The investigative dynamic of AMM leads a musician to seek out new material. It is the fabric and constitution of stuff that is considered as more important than any historical or cultural heritage. It is Prévost's constant exploration's that has produced the range of sounds associated with his work, particularly within AMM and its extension to the many workshop ensembles. This philosophy leads to what Seymour Wright has so aptly described as the "awkward wealth" of investigation.(citation) It is a position of constant examination and artistic redress.Drumming
Drumming with AMM was principally replaced by discreet percussion work which by and large relied on sound and texture rather than rhythm. At the time of the Gare/Prévost period this position was reviewed. However, it was plain the AMM aesthetic, characteristic of the early formative period, was to have its effect. The "searching" method prevailed. And, whereas a saxophone and drums duet led to a more jazz-like expectation (amplified by Gare's reversion to a more rolling and modal post-Rollins kind of approach). Prévost's playing was noted to have acquired some unusual qualities. This lead one reviewer (Melody Maker) to remark in 1972: "His free drumming flows superbly making use of his formidable technique. It's as though there has never been an Elvin Jones or Max Roach."
Drumming however, was to take a back seat in Prévost's musical output as AMM developed and began to acquire and enhance its innovative reputation. And, apart from rare musical outings he did not commit himself, more fully, to the jazz drum kit again until 2007/08. Although, continuing to play percussion, a jazz-inflected project with Seymour Wright and Ross Lambert in an ensemble called SUM was the precursor of a period more devoted to drumming. Apart from various ad hoc ensembles, this led to various recordings including a series a CDs entitled Meetings with Remarkable Saxophonists. At date this consists of four volumes featuring Evan Parker, John Butcher, Jason Yarde and Bertrand Denzler respectively.The London workshop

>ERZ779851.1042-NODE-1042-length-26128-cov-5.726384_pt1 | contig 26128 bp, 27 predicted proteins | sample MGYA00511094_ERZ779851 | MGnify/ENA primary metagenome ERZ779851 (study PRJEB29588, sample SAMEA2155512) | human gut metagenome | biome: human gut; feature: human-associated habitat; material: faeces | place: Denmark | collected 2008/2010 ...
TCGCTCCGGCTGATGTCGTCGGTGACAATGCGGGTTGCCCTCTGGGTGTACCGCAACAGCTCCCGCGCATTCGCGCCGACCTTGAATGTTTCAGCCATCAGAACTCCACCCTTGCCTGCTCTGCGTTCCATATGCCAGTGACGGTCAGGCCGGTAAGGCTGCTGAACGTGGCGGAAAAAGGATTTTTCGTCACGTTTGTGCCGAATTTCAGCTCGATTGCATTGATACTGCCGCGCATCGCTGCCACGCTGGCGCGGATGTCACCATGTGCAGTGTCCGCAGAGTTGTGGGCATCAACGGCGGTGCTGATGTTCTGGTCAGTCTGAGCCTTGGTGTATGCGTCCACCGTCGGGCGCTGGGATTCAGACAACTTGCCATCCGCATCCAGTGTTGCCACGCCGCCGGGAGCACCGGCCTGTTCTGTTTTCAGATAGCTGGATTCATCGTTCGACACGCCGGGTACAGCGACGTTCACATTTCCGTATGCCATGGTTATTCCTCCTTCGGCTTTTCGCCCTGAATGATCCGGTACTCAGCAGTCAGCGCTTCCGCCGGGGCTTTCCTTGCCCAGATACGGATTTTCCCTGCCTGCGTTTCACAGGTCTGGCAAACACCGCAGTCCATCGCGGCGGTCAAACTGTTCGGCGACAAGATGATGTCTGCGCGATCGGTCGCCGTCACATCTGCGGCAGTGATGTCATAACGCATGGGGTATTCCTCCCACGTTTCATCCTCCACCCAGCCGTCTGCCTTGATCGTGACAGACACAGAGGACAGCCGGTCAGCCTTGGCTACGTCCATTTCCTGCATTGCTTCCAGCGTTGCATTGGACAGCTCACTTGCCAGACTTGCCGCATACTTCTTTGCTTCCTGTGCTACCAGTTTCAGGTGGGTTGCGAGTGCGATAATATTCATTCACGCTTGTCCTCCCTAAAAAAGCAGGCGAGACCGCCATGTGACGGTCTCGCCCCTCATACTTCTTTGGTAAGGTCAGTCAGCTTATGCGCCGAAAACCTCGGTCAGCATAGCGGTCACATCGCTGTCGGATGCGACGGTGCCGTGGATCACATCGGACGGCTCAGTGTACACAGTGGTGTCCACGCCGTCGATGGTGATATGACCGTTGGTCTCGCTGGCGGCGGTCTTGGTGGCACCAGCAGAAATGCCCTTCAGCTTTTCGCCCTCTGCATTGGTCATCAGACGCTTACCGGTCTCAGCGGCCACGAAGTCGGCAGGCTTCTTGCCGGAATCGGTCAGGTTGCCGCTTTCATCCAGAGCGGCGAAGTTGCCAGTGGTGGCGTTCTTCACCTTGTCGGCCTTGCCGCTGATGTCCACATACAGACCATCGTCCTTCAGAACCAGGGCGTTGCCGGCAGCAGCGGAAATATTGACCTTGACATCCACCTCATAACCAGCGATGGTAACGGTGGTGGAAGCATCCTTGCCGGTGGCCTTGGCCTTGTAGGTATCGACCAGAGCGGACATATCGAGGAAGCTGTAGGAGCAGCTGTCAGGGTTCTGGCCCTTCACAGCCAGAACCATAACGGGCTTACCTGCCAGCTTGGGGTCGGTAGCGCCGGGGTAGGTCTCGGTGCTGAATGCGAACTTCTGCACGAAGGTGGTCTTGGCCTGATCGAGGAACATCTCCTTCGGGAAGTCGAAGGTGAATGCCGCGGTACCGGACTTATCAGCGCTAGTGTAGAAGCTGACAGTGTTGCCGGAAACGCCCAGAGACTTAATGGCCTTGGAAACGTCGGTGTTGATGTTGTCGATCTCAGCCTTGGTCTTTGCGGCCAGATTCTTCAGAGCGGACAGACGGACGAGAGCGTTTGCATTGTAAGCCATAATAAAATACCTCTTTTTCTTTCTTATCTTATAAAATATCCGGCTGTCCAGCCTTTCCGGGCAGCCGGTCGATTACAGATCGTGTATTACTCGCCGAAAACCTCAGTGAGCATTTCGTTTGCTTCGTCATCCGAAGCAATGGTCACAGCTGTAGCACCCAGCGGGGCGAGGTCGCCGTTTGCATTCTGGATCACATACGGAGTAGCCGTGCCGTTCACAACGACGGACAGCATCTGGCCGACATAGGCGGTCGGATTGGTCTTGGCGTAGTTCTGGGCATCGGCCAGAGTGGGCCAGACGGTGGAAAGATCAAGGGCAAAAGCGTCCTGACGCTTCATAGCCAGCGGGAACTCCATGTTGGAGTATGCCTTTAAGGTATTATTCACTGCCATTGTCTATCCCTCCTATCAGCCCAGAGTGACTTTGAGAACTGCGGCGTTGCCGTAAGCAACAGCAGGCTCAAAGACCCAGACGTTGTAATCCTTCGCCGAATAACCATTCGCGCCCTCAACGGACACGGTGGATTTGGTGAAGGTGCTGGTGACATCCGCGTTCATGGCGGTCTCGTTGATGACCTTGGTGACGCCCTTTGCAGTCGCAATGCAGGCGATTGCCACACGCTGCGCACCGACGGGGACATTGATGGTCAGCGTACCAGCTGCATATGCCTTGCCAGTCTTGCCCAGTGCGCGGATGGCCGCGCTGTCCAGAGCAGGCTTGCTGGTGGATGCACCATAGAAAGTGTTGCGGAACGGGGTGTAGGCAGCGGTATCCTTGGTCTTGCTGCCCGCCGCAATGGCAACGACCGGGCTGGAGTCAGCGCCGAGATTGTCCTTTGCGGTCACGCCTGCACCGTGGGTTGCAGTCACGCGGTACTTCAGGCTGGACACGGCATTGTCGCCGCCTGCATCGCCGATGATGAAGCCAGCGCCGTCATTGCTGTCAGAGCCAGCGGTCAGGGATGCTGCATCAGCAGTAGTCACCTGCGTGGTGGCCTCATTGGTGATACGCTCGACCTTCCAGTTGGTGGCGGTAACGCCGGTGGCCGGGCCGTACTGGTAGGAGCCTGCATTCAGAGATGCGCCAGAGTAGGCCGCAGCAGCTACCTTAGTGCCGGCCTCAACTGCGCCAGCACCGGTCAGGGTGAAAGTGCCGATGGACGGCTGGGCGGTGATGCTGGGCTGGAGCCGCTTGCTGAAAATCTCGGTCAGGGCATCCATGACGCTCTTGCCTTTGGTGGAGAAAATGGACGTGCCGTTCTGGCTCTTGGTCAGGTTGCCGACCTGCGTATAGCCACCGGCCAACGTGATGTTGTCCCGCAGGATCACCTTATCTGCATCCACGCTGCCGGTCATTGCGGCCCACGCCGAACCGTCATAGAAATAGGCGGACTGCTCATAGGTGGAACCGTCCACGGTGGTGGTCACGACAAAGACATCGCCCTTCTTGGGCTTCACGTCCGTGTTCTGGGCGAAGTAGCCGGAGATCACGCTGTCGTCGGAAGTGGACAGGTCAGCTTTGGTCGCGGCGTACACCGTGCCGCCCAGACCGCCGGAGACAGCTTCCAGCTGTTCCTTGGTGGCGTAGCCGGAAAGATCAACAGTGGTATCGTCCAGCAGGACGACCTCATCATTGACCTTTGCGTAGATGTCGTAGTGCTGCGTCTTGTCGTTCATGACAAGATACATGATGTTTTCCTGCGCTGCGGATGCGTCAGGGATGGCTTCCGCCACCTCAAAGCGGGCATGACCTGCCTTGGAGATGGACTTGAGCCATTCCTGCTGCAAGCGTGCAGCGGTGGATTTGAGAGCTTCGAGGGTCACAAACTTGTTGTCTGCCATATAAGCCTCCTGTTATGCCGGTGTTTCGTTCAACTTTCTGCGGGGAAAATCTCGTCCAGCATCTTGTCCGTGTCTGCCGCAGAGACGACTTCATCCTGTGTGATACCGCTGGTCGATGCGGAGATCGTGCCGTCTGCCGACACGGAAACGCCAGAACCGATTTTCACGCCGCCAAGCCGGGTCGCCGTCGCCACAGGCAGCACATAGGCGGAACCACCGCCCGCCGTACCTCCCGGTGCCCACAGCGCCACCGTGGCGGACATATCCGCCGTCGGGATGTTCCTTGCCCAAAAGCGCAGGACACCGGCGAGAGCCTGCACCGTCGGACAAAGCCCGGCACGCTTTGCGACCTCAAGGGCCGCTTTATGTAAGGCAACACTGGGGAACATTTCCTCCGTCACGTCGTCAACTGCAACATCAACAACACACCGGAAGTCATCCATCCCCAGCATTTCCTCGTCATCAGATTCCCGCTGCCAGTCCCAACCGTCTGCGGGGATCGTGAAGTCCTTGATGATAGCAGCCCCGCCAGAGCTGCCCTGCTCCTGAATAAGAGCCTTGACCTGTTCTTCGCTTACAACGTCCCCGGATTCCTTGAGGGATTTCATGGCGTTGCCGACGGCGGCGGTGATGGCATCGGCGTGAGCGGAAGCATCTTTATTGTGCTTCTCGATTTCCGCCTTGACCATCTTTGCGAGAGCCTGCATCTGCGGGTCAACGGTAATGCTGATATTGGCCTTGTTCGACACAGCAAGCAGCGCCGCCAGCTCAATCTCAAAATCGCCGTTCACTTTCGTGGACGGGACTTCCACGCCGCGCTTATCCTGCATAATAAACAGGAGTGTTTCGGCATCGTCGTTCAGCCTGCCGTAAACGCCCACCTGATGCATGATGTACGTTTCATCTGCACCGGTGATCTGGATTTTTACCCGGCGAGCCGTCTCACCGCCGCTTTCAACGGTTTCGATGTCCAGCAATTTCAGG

Over the years Prévost has conducted many improvised music workshops. However, as a result of a seminar he conducted at The Guelph Jazz Festival, Canada in 1999, Prévost began to formulate a framework for a workshop based upon a more thorough working of AMM principles and practice. He wrote:
"I had, of course, already had long previous experience of improvisation and experimental music mostly through my participation in AMM and working closely with the composers Cornelius Cardew and Christian Wolff. From this experience I had begun a working hypothesis in my book 'No Sound is Innocent'. However, there is always more to discover. On my long flight across the Atlantic, I intuited more could be found out. Not through introspective, if rational, thought alone but, through discovery or experimentation: praxis. It can, of course, be very discomforting to watch a proposition die in practise. No theory is worth its salt unless it is fully tested. The best ideas - this experience suggests - emerge through activity. Hence, the working premise of the improvisation workshop had to be based upon an emergent set of criteria constantly tested within the cauldron of experience.